Happy release day to Maya Corrigan on her new book, THE TELL-TALE TARTE! This newest book in her Five-Ingredient Mystery series has an imaginative, twisty-turvey plot that revolves around Edgar Allen Poe. From the title and raven on the adorable cover; to the character’s name, Rick Usher; to the creative Poe puns; the author pays homage to the master of mystery. While I don’t specifically remember if I’ve ever read any Poe (probably in high school) I did love the old movies based on his stories with Vincent Price and Bela Lugosi. Suitably suspenseful without the horror of being graphic. However, rest assured, Maya has written a clever cozy that will keep a reader entertained and guessing “whodunit” without stepping foot into the horror genre that Poe was known for.
The protagonist, Val Deniston, has a wonderful relationship with her roommate/granddad, Don Myer, aka the “Codger Cook.” I’ll have to admit, the Codger Cook kind of stole the show this time. The way he has roped Val into writing a cookbook for him to how he’s taken such huge pride in taking an online P.I. course then proceeds to get in trouble by sleuthing, Don is the kind of senior citizen I enjoy being entertained by. There is humorous dialog and entertaining quotes between the characters which provides light moments in between the murder mystery. The author also touches upon the horrors vets must cope with after experiencing both the psychological and physical traumas of being in war. The subject is a sober reminder of how much we should be grateful for.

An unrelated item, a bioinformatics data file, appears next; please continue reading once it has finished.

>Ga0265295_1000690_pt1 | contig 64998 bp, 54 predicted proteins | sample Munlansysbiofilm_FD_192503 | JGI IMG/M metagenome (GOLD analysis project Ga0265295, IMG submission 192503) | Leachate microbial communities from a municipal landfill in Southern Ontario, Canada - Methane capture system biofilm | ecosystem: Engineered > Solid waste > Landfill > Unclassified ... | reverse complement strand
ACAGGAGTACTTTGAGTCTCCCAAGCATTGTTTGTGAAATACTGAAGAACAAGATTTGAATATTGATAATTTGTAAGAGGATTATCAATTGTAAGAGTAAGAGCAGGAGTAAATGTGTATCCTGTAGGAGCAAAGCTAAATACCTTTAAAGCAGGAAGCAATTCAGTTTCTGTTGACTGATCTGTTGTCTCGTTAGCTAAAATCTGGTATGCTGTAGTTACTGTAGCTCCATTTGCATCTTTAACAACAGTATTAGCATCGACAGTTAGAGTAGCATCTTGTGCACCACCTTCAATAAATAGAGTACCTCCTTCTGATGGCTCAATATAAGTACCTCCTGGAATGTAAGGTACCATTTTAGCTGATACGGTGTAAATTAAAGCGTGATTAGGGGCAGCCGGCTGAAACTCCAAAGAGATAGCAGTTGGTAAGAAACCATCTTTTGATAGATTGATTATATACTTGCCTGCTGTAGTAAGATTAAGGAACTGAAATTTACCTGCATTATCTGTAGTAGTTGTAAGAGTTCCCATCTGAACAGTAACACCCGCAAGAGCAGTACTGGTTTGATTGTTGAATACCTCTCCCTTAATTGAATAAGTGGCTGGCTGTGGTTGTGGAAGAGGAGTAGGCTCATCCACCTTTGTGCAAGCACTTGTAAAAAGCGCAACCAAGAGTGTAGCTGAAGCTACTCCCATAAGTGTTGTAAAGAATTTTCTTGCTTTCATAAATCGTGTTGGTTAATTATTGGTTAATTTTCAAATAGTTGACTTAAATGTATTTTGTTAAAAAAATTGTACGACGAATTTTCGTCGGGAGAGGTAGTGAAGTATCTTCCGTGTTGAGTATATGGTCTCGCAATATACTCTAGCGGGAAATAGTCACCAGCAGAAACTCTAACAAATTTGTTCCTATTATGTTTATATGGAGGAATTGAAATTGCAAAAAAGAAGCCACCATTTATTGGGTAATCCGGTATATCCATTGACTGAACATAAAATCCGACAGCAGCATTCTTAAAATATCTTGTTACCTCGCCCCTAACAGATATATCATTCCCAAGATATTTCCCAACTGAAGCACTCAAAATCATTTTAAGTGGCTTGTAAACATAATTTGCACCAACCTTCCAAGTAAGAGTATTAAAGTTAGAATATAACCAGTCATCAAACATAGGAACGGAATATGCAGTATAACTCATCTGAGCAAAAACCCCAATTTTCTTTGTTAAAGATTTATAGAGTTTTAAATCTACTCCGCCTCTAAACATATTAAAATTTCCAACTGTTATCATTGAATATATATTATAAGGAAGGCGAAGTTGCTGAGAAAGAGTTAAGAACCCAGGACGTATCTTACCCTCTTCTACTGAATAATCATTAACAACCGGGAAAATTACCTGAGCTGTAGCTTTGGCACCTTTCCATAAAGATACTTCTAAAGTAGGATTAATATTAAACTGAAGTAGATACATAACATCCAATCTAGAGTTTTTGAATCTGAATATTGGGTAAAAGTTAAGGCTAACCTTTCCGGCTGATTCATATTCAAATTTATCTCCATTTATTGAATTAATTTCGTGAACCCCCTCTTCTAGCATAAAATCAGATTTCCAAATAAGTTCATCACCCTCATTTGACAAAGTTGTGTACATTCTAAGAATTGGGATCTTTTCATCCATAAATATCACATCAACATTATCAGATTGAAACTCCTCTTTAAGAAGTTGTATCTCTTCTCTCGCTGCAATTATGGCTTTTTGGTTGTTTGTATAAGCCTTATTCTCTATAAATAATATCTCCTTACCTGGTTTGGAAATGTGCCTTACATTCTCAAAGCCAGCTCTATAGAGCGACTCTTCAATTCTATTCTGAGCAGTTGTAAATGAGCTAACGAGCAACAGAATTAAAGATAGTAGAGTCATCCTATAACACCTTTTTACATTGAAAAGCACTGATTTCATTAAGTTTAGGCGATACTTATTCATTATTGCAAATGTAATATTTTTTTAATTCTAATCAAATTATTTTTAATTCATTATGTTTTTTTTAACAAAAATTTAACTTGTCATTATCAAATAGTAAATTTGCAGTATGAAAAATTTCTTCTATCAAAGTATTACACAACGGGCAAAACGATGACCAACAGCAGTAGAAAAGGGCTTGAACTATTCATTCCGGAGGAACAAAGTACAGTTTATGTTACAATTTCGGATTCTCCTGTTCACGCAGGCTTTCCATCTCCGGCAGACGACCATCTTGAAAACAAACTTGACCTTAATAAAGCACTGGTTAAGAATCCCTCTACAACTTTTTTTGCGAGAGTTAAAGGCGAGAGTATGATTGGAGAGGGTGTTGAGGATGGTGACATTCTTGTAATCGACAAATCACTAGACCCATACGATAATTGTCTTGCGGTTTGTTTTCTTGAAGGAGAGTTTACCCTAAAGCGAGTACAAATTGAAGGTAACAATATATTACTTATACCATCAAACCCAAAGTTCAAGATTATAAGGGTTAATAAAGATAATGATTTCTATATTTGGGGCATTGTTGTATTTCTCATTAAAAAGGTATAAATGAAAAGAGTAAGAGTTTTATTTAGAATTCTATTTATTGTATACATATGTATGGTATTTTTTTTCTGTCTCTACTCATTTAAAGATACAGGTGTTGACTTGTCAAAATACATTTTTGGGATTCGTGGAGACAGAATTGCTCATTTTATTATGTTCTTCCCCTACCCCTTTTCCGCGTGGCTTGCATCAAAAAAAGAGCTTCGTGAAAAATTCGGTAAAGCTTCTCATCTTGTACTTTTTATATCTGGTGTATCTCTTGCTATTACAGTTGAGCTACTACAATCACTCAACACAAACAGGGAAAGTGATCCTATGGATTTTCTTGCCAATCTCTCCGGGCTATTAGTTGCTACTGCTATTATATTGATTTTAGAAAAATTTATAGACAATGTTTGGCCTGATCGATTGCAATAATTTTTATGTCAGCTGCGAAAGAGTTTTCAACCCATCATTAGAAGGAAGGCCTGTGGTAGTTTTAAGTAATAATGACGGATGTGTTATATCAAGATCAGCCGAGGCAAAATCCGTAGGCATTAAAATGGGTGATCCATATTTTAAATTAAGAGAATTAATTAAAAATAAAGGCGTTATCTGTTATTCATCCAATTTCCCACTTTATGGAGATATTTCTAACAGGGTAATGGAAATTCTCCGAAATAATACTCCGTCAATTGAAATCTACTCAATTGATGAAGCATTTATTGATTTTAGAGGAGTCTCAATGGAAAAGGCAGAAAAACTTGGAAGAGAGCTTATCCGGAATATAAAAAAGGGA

Maya Corrigan also provides six five-ingredient recipes at the back of the book, all of which sound delicious! I couldn’t pass up the opportunity to try her signature Tarte Tatin recipe and she has graciously allowed me to share it with you. I have heard how fussy Tarte Tatin can be but the author breaks each step into easy to follow directions and I didn’t have any issues. I think the biggest thing is to have patience and allow yourself to take the time to create this dessert as written. And trust me, your patience will be rewarded when you turn the deep golden caramelized apples out of the skillet sitting atop a flaky, puff pastry crust. You just may forgo plating and serving with ice cream or whipped cream and instead, dig into this wonderful delicacy as soon as it hits the platter!
It’s a cold January in the Chesapeake Bay area, but Cool Down Café manager Val Deniston has plenty to sweat over—like catering a book club event, testing recipes for her Granddad’s cookbook, and catching the author of a deadly tale of murder. . .
The last thing Val needs in her life is an unsolved murder, especially when the victim, an actor famed for impersonating Edgar Allan Poe, happens to be dressed exactly like her Granddad. To keep an eye on Granddad, whose latest job takes him to the home of Rick Usher, a local author inspired by Poe, Val gets herself hired as a cook in Rick’s House of Usher. When she discovers the actor wasn’t the only one doing an impersonation, separating the innocent from the murderous becomes a real-life horror story. But Val must decipher a killer’s M.O. sooner rather than later . . . or she can forget about finding poetic justice.
A huge thank you to Maya Corrigan for providing a signed copy of THE TELL-TALE TARTE for one lucky winner! Contest ends Thursday, June 29, 2017 at 11:59 pm PST. Swag is limited to U.S. and Canadian residents. Please use the Rafflecopter box located below the recipe to enter. The winner will be announced on this page and on Cinnamon & Sugar’s Facebook page, as well as notified by email (so check your spam folder!)